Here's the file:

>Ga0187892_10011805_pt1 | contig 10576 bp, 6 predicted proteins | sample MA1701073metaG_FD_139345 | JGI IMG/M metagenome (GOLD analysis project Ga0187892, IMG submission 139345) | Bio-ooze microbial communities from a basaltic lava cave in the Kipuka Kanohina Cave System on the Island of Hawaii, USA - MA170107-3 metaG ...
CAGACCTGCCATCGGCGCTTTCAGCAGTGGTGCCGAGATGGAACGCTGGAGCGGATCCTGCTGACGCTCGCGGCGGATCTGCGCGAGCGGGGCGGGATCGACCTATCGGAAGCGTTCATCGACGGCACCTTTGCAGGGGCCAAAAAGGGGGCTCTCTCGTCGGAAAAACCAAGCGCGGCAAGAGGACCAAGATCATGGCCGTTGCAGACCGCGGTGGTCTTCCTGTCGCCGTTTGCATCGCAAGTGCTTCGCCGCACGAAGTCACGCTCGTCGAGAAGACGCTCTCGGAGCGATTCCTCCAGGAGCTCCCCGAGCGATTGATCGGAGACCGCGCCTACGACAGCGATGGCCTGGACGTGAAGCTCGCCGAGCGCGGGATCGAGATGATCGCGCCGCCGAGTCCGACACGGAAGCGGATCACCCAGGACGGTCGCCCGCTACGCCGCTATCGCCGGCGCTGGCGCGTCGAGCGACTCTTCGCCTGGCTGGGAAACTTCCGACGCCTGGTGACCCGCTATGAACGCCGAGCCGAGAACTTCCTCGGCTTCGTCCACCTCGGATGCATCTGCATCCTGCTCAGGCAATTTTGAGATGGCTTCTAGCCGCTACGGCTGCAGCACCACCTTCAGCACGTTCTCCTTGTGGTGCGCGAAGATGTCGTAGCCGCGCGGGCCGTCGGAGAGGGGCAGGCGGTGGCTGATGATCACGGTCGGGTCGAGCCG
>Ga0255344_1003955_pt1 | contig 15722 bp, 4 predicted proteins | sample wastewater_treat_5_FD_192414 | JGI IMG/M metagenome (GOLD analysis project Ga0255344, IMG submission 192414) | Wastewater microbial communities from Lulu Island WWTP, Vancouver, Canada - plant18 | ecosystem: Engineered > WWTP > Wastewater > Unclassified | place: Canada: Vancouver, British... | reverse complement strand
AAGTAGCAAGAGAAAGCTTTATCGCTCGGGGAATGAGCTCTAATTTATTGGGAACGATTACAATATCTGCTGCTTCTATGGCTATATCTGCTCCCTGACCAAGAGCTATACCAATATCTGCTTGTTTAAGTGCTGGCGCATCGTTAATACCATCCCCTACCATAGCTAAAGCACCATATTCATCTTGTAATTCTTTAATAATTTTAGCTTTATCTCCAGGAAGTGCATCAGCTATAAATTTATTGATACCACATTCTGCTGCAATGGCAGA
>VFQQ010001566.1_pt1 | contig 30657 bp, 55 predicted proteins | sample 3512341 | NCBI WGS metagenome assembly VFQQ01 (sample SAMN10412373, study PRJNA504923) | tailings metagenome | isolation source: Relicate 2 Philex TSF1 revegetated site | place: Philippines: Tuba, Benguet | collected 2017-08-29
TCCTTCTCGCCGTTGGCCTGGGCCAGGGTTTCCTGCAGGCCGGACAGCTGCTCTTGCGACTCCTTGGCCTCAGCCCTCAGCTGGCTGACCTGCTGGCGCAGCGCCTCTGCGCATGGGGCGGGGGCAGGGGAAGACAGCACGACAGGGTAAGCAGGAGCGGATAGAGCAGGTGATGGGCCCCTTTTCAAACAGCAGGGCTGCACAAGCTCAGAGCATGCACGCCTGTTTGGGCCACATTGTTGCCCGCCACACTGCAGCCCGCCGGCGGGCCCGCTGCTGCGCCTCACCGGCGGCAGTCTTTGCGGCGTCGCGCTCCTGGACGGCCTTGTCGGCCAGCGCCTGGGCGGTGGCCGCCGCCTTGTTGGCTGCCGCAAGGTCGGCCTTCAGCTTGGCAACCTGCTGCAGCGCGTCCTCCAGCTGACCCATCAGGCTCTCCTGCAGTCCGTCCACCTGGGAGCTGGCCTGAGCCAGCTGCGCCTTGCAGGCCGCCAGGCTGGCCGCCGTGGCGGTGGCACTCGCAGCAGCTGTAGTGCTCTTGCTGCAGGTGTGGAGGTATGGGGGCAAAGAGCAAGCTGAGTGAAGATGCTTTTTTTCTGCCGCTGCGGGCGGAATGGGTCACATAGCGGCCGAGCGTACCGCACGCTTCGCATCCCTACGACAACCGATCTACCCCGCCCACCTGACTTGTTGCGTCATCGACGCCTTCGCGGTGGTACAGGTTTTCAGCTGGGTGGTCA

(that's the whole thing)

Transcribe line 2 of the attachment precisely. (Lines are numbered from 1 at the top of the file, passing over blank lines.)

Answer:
CAGACCTGCCATCGGCGCTTTCAGCAGTGGTGCCGAGATGGAACGCTGGAGCGGATCCTGCTGACGCTCGCGGCGGATCTGCGCGAGCGGGGCGGGATCGACCTATCGGAAGCGTTCATCGACGGCACCTTTGCAGGGGCCAAAAAGGGGGCTCTCTCGTCGGAAAAACCAAGCGCGGCAAGAGGACCAAGATCATGGCCGTTGCAGACCGCGGTGGTCTTCCTGTCGCCGTTTGCATCGCAAGTGCTTCGCCGCACGAAGTCACGCTCGTCGAGAAGACGCTCTCGGAGCGATTCCTCCAGGAGCTCCCCGAGCGATTGATCGGAGACCGCGCCTACGACAGCGATGGCCTGGACGTGAAGCTCGCCGAGCGCGGGATCGAGATGATCGCGCCGCCGAGTCCGACACGGAAGCGGATCACCCAGGACGGTCGCCCGCTACGCCGCTATCGCCGGCGCTGGCGCGTCGAGCGACTCTTCGCCTGGCTGGGAAACTTCCGACGCCTGGTGACCCGCTATGAACGCCGAGCCGAGAACTTCCTCGGCTTCGTCCACCTCGGATGCATCTGCATCCTGCTCAGGCAATTTTGAGATGGCTTCTAGCCGCTACGGCTGCAGCACCACCTTCAGCACGTTCTCCTTGTGGTGCGCGAAGATGTCGTAGCCGCGCGGGCCGTCGGAGAGGGGCAGGCGGTGGCTGATGATCACGGTCGGGTCGAGCCG